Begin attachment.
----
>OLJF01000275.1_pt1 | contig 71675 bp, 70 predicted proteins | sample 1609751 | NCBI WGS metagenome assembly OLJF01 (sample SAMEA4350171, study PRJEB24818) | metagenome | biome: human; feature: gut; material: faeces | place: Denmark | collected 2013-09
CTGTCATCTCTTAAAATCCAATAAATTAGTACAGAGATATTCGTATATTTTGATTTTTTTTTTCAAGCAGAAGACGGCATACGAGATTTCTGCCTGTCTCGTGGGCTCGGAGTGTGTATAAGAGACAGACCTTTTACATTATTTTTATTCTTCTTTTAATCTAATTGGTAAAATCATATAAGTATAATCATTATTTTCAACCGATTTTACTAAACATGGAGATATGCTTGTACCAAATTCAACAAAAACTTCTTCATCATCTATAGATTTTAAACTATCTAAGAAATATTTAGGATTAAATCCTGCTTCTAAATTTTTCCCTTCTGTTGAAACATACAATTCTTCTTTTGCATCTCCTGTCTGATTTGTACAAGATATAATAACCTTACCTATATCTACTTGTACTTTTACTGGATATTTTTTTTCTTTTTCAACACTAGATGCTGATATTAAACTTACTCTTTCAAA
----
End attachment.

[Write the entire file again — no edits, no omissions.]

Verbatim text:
>OLJF01000275.1_pt1 | contig 71675 bp, 70 predicted proteins | sample 1609751 | NCBI WGS metagenome assembly OLJF01 (sample SAMEA4350171, study PRJEB24818) | metagenome | biome: human; feature: gut; material: faeces | place: Denmark | collected 2013-09
CTGTCATCTCTTAAAATCCAATAAATTAGTACAGAGATATTCGTATATTTTGATTTTTTTTTTCAAGCAGAAGACGGCATACGAGATTTCTGCCTGTCTCGTGGGCTCGGAGTGTGTATAAGAGACAGACCTTTTACATTATTTTTATTCTTCTTTTAATCTAATTGGTAAAATCATATAAGTATAATCATTATTTTCAACCGATTTTACTAAACATGGAGATATGCTTGTACCAAATTCAACAAAAACTTCTTCATCATCTATAGATTTTAAACTATCTAAGAAATATTTAGGATTAAATCCTGCTTCTAAATTTTTCCCTTCTGTTGAAACATACAATTCTTCTTTTGCATCTCCTGTCTGATTTGTACAAGATATAATAACCTTACCTATATCTACTTGTACTTTTACTGGATATTTTTTTTCTTTTTCAACACTAGATGCTGATATTAAACTTACTCTTTCAAA